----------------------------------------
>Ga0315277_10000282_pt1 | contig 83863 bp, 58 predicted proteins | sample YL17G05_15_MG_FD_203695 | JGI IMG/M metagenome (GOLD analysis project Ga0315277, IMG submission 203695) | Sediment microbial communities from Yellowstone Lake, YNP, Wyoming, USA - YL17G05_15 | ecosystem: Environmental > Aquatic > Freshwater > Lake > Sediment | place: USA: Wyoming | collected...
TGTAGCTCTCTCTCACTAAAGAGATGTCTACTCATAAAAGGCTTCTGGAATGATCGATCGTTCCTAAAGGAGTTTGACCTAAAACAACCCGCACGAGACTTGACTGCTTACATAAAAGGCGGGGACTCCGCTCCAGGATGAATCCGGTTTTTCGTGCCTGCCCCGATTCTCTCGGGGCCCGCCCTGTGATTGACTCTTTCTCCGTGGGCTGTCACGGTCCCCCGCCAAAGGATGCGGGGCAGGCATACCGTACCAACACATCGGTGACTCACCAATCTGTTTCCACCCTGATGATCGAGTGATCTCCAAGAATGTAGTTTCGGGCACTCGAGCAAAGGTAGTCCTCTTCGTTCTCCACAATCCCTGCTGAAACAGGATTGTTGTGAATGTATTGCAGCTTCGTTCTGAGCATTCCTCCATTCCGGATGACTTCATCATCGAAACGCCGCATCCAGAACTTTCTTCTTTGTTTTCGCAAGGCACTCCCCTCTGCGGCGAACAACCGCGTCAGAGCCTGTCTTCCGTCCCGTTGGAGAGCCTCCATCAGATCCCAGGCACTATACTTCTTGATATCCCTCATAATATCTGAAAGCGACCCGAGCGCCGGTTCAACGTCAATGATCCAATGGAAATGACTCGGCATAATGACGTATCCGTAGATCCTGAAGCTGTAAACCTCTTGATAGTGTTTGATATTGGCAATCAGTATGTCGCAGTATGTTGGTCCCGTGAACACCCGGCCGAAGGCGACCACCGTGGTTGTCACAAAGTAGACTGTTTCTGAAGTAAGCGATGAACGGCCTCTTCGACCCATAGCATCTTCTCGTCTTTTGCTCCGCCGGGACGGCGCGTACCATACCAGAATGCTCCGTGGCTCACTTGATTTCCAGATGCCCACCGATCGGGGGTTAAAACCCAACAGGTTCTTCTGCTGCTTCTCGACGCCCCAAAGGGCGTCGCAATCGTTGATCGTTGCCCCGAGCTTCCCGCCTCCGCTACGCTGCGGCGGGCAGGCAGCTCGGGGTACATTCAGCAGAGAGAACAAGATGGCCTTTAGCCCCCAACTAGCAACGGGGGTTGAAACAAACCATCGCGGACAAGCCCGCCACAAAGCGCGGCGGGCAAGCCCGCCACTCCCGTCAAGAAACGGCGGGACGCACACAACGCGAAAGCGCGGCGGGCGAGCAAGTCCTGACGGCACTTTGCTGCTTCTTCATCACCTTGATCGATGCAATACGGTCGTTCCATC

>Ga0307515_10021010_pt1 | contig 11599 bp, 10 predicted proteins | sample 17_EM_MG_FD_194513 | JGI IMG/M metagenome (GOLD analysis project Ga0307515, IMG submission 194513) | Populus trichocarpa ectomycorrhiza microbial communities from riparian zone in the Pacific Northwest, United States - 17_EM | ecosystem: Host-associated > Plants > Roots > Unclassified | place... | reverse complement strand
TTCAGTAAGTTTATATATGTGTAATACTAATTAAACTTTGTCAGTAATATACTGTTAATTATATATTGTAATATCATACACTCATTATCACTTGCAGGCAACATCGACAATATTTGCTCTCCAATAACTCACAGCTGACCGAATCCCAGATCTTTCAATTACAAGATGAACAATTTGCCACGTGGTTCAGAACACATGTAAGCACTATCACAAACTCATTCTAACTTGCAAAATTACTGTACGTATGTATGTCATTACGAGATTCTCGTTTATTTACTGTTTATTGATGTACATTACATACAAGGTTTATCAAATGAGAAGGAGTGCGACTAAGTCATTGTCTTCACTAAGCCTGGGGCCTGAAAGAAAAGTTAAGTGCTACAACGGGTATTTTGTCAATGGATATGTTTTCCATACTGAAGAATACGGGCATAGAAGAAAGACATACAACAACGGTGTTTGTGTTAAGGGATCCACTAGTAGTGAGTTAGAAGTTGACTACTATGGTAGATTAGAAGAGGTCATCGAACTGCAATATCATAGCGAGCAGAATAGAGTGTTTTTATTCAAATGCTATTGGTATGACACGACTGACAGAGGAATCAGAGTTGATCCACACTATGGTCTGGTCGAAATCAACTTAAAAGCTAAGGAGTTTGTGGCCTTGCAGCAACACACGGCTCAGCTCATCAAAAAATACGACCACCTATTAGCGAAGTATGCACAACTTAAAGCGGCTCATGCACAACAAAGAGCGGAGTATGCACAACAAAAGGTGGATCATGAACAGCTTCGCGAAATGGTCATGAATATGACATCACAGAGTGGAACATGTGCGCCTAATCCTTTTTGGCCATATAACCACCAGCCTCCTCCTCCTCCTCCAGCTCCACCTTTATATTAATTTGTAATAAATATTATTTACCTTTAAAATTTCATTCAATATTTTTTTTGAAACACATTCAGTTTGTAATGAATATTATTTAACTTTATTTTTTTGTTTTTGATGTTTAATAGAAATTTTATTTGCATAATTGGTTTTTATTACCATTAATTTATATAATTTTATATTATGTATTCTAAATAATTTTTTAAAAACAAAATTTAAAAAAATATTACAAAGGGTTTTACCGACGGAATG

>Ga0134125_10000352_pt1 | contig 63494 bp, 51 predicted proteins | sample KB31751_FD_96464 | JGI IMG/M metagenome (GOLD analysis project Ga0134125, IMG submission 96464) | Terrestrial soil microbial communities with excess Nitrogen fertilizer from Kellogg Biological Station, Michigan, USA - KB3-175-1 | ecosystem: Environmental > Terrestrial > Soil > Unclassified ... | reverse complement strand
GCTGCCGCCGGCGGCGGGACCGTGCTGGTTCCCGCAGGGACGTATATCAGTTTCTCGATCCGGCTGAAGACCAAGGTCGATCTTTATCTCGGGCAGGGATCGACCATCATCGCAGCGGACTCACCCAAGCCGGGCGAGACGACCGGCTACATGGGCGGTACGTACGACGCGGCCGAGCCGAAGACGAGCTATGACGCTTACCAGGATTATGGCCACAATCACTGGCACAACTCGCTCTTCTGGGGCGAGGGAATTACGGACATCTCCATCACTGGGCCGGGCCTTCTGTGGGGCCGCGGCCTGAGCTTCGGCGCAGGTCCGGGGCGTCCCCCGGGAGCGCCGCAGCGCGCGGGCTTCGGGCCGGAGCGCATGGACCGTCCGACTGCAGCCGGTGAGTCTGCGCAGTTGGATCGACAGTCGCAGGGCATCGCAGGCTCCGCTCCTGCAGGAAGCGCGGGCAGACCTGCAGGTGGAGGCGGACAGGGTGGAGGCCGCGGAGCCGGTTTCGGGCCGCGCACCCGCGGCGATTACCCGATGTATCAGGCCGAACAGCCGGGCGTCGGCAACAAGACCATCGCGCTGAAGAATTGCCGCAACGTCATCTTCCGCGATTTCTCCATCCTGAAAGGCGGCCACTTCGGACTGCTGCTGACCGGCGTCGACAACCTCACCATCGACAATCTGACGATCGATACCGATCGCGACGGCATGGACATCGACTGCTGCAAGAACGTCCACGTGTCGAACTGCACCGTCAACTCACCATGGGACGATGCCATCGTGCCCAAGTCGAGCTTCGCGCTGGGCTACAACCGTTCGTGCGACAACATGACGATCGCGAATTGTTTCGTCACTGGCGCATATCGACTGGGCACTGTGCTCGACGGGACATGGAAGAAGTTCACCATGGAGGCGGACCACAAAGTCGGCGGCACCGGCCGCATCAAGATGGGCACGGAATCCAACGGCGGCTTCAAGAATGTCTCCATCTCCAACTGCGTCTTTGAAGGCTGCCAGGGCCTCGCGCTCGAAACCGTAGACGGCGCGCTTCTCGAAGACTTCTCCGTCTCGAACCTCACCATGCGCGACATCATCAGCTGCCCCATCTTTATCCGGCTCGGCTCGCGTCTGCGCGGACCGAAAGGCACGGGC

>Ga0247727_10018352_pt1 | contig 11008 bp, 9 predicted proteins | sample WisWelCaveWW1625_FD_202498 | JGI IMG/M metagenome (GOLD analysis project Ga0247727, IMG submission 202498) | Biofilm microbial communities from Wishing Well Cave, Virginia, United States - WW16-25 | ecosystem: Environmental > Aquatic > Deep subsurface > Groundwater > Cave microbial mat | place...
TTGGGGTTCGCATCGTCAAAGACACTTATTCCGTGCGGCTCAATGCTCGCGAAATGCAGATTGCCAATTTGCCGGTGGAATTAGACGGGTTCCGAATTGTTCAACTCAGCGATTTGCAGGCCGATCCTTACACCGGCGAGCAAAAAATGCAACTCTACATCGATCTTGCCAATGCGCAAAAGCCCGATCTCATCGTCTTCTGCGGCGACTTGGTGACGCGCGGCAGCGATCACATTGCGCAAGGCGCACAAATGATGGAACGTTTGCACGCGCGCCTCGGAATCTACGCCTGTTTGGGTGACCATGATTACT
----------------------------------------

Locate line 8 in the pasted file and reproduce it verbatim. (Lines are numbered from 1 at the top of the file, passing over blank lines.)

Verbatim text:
TTGGGGTTCGCATCGTCAAAGACACTTATTCCGTGCGGCTCAATGCTCGCGAAATGCAGATTGCCAATTTGCCGGTGGAATTAGACGGGTTCCGAATTGTTCAACTCAGCGATTTGCAGGCCGATCCTTACACCGGCGAGCAAAAAATGCAACTCTACATCGATCTTGCCAATGCGCAAAAGCCCGATCTCATCGTCTTCTGCGGCGACTTGGTGACGCGCGGCAGCGATCACATTGCGCAAGGCGCACAAATGATGGAACGTTTGCACGCGCGCCTCGGAATCTACGCCTGTTTGGGTGACCATGATTACT